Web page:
Thinking about exploring amazing Nova Scotia? Thankfully, you’ll find a lot of travel information out there about this destination’s most popular attraction and wonder of the world, The Bay of Fundy. However, today’s guest author, Debi Lander, from ByLanderSea takes us back in time as she recalls how Nova Scotia’s most unique tourist attraction allowed her to relive some of her favorite childhood stories. Wouldn’t it be fun to share these attractions and the books with your grandchildren? Sounds like a perfect Grandparents Day celebration to us.
As a young child, I was fond of reading, an activity encouraged by my elementary school librarian. Her enthusiasm for books proved infectious. When I married and had children, I delighted in reading to them, often revisiting the classics from my youth. Now, I send my grandchildren books because they live far away, but as I travel, I find myself running into places from those narratives.
In Boston, I nearly stumbled into statues of ducks crossing the road from Robert McCloskey’s winner: Make Way for Ducklings. On a recent visit to the Eastern Shore of Virginia, I met the horse Misty of Chincoteague, who is now stuffed and on display in a little museum. In South Dakota, I discovered Laura Ingalls Wilder’s farmstead from Little House on the Prairie.
I also found that illustrations, tucked back in my brain, hop to life when nudged from destinations I encounter. For instance, the arched gateways, domes and fountains of the Grand Mosque in Abu Dhabi and the Alhambra in Granada, Spain appeared to me as scenes out the Tales of the Arabian Nights. Gaudi’s architecture in Barcelona reminded me of Dr. Seuss villages. However, I was not expecting two encounters in Canada to send me back to the children’s library.
In Nova Scotia, I stopped in the tiny town of Digby where I had my first look at the Bay of Fundy. This famous natural wonder is renowned for its miraculous shift of water, the highest in the world. Twice a day, 115 billion tons of water move in and out causing a rise and fall of 20, 30, often 40 feet. During a full moon and high winds, Bay of Fundy tides rise as high as fifty-three feet.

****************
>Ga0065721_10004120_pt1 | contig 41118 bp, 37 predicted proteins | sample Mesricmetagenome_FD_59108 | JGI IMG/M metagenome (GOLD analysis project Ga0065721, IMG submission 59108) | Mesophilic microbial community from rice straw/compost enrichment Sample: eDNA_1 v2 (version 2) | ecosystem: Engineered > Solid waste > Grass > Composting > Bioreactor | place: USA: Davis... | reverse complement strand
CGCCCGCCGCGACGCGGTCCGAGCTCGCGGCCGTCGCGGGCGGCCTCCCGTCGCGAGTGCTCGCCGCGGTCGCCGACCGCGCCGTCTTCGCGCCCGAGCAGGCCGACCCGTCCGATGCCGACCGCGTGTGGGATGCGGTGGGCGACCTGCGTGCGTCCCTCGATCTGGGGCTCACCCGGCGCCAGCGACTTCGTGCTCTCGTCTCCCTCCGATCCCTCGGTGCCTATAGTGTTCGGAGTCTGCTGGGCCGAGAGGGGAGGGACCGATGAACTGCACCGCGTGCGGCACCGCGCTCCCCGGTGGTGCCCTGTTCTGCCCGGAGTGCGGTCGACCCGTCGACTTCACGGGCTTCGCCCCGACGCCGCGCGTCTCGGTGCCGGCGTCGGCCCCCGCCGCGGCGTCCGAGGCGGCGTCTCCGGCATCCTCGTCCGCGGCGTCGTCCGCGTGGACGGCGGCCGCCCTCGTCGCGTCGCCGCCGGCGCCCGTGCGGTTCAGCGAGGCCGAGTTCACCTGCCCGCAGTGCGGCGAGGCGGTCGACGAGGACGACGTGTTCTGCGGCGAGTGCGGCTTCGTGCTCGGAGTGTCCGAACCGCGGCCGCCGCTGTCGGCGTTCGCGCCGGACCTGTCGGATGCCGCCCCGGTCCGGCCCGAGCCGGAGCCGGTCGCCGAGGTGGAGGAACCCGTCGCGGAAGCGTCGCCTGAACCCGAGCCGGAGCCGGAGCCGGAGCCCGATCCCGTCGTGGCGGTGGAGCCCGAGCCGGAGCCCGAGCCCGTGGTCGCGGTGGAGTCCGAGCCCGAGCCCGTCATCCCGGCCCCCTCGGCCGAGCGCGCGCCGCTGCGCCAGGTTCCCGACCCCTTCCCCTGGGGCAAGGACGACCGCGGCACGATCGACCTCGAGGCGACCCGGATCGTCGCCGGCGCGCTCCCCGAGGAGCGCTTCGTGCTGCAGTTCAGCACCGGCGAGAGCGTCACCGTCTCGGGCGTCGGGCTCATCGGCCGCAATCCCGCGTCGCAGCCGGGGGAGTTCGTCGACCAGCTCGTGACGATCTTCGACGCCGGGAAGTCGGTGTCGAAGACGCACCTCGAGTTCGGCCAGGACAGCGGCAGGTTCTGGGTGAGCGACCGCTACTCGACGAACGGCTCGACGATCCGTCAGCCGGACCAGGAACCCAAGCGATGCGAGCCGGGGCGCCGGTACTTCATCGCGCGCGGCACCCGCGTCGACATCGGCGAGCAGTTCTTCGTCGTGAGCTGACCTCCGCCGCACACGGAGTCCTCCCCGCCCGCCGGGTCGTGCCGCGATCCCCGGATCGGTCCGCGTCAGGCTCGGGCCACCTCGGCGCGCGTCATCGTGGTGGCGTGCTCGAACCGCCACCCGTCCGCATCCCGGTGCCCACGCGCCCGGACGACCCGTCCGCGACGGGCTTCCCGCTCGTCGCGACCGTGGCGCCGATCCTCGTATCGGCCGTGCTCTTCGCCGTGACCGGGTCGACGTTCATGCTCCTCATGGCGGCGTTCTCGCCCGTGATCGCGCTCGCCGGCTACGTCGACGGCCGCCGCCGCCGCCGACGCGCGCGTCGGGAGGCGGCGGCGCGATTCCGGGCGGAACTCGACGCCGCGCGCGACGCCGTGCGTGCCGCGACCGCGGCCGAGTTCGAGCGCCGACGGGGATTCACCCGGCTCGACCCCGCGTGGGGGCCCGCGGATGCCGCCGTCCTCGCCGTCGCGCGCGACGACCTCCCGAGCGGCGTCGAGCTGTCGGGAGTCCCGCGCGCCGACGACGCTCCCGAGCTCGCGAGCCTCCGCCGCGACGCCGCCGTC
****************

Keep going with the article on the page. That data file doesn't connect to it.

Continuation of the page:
One hundred and fifteen tons of water is difficult to imagine, and I tried to put it in more plausible terms. According to the Great Lakes Information Network: If you spread the water in all five Great Lakes evenly across the continental U.S., the country would be submerged under about 9.5 feet of water. That’s amazing, but I needed to see the Bay of Fundy do its trick.
I didn’t have long to wait. I witnessed low tide on the drive back to my hotel, the Digby Pines Resort. Immediately a drawing from a book flashed to mind, an image from the classic children’s book, The Five Chinese Brothers. The scene rekindled a memory of the brother who drank up the sea. I recalled his face as enormously bloated and his mouth and jowls about to explode.
Just two hours earlier I had passed along this route and spotted what I consider a typical coastline lapping against the shores. But, in Digby, the tides rise and fall 27 to 32 feet. I was now staring at a tidal pool of tremendous proportion, launching my mind forward to another scene in that book—the one where the little boy picks up all the fish lying on the dry seabed.
Later that day, I drove by again, and the water had magically returned. This ebb and flow creates an impressive spectacle, a fascinating show of Mother Nature’s power. No, a Chinese man did not drink the sea but it was fun to drift back to childhood stories and imagine it.
Eventually, I traveled from Nova Scotia to New Brunswick aboard the Fundy Ferry. The three-hour passage flew by, and I then motored on to St. Andrews by-the-sea.
How can you not fall in love with the poetic sounding name of St. Andrews-by-the-Sea? The Algonquin Resort, like Digby Pines, is a grand old hotel infused with character and historic elegance — and as I later learned, ghosts. Families and couples have been returning to this country club like vacation spot for years, sometimes decade upon decade.
My room sat on the fourth floor and included a window with panoramic views of Passamaquoddy (Pass-uh-muh-KWAH-dee) Bay. I was told this body of water straddles the U.S.—Canadian border between New Brunswick and Maine and derives its name from the Passamaquoddy or Algonquian Native American people.
Now, the word Passamaquoddy kept flapping in my brain like the end of a filmstrip in the movie projector. Just what was the name of the Disney movie with the dragon set in Passamaquoddy? Annoyed that I couldn’t recall, I finally asked Google and the answer revealed “Pete’s Dragon.” Why, of course! I thought the author created a fictional setting but was happy to find the inspiration to be Passamaquoddy Bay.
Next day, after breakfast on the porch of the Algonquin, I toured nearby Kingsbrae Gardens. The well-tended acres bloom with pizzazz, and a great deal of effort went into making them inviting to children. They feature a petting zoo with alpacas, toddler sized playhouses and lots of intriguing sculpture. Some pieces even move with the wind. But, my favorite was the flying dragon, reminding me of Pete. I guess someone else out there thinks like me.
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